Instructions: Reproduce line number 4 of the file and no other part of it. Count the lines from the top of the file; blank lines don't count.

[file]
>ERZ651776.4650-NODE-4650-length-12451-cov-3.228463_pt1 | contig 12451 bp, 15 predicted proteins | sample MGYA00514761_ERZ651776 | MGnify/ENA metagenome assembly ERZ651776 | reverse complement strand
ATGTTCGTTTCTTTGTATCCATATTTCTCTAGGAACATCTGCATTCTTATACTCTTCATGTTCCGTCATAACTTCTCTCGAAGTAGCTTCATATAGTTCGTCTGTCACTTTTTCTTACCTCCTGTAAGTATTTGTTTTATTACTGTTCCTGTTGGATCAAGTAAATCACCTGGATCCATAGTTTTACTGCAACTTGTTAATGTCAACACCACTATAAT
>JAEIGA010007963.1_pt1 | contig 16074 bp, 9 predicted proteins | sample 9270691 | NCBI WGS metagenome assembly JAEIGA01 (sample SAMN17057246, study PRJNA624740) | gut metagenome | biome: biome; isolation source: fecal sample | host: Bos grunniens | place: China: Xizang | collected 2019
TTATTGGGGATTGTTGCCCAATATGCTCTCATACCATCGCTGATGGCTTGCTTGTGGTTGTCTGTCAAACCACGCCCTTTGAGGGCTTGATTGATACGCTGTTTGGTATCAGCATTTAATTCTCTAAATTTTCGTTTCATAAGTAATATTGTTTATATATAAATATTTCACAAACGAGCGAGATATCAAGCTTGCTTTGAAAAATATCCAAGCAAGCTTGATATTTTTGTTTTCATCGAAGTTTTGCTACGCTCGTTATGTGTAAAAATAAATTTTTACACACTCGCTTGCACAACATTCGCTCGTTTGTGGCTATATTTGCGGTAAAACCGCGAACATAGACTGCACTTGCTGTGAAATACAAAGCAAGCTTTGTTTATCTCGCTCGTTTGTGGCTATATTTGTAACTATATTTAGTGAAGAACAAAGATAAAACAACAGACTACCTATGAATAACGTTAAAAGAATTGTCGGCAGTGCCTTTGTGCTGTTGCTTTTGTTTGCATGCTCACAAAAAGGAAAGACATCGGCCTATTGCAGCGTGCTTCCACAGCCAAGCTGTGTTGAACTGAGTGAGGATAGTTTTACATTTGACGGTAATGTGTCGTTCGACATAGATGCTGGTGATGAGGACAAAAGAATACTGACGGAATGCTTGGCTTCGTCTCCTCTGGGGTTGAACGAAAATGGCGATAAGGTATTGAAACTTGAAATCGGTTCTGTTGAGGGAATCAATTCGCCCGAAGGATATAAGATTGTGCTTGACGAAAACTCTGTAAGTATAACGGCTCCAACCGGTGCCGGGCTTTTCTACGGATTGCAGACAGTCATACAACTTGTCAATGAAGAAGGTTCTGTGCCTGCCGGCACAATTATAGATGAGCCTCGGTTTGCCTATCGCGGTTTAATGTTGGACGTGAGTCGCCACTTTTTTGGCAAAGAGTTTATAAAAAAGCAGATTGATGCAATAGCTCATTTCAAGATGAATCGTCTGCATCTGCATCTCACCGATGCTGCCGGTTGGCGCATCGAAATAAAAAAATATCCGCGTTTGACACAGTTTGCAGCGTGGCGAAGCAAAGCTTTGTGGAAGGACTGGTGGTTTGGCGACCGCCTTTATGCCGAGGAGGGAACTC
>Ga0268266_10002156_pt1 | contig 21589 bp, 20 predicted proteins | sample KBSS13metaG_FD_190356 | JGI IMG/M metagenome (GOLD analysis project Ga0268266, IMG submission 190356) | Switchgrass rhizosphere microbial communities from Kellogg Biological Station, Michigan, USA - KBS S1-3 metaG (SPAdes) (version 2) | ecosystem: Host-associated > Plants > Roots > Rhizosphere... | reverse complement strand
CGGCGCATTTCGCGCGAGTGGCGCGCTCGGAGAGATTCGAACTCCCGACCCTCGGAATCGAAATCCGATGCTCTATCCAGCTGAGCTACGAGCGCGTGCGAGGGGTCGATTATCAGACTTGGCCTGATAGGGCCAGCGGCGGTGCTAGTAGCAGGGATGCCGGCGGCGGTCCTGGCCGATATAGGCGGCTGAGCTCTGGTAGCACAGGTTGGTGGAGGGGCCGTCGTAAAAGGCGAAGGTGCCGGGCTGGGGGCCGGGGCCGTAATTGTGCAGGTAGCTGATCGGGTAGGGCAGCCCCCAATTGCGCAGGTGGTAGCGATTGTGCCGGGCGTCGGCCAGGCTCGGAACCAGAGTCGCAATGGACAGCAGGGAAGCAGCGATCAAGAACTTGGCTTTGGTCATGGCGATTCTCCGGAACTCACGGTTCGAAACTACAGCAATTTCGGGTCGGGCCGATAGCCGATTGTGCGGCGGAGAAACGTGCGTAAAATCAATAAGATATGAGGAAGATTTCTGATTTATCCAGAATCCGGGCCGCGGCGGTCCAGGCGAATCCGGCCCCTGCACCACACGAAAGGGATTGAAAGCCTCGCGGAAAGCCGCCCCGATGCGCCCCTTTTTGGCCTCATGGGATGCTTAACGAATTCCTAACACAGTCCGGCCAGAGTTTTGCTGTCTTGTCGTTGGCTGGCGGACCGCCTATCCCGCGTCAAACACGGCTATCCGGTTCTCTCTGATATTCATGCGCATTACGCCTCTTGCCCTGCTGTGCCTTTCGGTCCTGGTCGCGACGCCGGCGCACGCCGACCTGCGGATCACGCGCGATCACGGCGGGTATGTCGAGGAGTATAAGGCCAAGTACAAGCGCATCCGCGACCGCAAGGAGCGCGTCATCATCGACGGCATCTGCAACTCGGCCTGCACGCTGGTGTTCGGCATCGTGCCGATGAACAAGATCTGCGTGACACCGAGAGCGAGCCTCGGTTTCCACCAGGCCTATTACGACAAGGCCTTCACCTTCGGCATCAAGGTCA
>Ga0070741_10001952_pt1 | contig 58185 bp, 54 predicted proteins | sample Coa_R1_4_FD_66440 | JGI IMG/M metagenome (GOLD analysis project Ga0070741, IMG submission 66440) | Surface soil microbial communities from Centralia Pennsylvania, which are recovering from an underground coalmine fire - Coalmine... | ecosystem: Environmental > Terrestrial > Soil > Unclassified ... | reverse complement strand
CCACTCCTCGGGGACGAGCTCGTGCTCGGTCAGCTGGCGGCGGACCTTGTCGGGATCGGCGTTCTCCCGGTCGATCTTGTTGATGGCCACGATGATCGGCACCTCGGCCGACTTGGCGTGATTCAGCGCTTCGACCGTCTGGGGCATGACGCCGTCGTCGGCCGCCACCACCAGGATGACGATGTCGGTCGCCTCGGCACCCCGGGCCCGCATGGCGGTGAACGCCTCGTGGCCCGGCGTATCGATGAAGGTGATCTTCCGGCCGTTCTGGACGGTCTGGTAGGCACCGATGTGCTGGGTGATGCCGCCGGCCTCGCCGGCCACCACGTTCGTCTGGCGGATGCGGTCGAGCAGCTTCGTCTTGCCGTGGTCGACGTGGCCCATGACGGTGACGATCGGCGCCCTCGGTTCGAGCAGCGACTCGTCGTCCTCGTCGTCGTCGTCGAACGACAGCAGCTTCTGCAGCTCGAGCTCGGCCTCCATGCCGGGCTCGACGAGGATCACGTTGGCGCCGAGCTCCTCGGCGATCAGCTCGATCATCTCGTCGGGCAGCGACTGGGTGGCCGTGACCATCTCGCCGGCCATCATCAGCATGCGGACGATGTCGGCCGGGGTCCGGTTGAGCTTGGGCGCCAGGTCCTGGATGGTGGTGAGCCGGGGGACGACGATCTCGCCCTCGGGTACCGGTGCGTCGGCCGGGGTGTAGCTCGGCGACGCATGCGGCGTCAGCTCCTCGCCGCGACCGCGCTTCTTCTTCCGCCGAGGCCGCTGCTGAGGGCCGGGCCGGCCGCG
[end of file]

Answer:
TTATTGGGGATTGTTGCCCAATATGCTCTCATACCATCGCTGATGGCTTGCTTGTGGTTGTCTGTCAAACCACGCCCTTTGAGGGCTTGATTGATACGCTGTTTGGTATCAGCATTTAATTCTCTAAATTTTCGTTTCATAAGTAATATTGTTTATATATAAATATTTCACAAACGAGCGAGATATCAAGCTTGCTTTGAAAAATATCCAAGCAAGCTTGATATTTTTGTTTTCATCGAAGTTTTGCTACGCTCGTTATGTGTAAAAATAAATTTTTACACACTCGCTTGCACAACATTCGCTCGTTTGTGGCTATATTTGCGGTAAAACCGCGAACATAGACTGCACTTGCTGTGAAATACAAAGCAAGCTTTGTTTATCTCGCTCGTTTGTGGCTATATTTGTAACTATATTTAGTGAAGAACAAAGATAAAACAACAGACTACCTATGAATAACGTTAAAAGAATTGTCGGCAGTGCCTTTGTGCTGTTGCTTTTGTTTGCATGCTCACAAAAAGGAAAGACATCGGCCTATTGCAGCGTGCTTCCACAGCCAAGCTGTGTTGAACTGAGTGAGGATAGTTTTACATTTGACGGTAATGTGTCGTTCGACATAGATGCTGGTGATGAGGACAAAAGAATACTGACGGAATGCTTGGCTTCGTCTCCTCTGGGGTTGAACGAAAATGGCGATAAGGTATTGAAACTTGAAATCGGTTCTGTTGAGGGAATCAATTCGCCCGAAGGATATAAGATTGTGCTTGACGAAAACTCTGTAAGTATAACGGCTCCAACCGGTGCCGGGCTTTTCTACGGATTGCAGACAGTCATACAACTTGTCAATGAAGAAGGTTCTGTGCCTGCCGGCACAATTATAGATGAGCCTCGGTTTGCCTATCGCGGTTTAATGTTGGACGTGAGTCGCCACTTTTTTGGCAAAGAGTTTATAAAAAAGCAGATTGATGCAATAGCTCATTTCAAGATGAATCGTCTGCATCTGCATCTCACCGATGCTGCCGGTTGGCGCATCGAAATAAAAAAATATCCGCGTTTGACACAGTTTGCAGCGTGGCGAAGCAAAGCTTTGTGGAAGGACTGGTGGTTTGGCGACCGCCTTTATGCCGAGGAGGGAACTC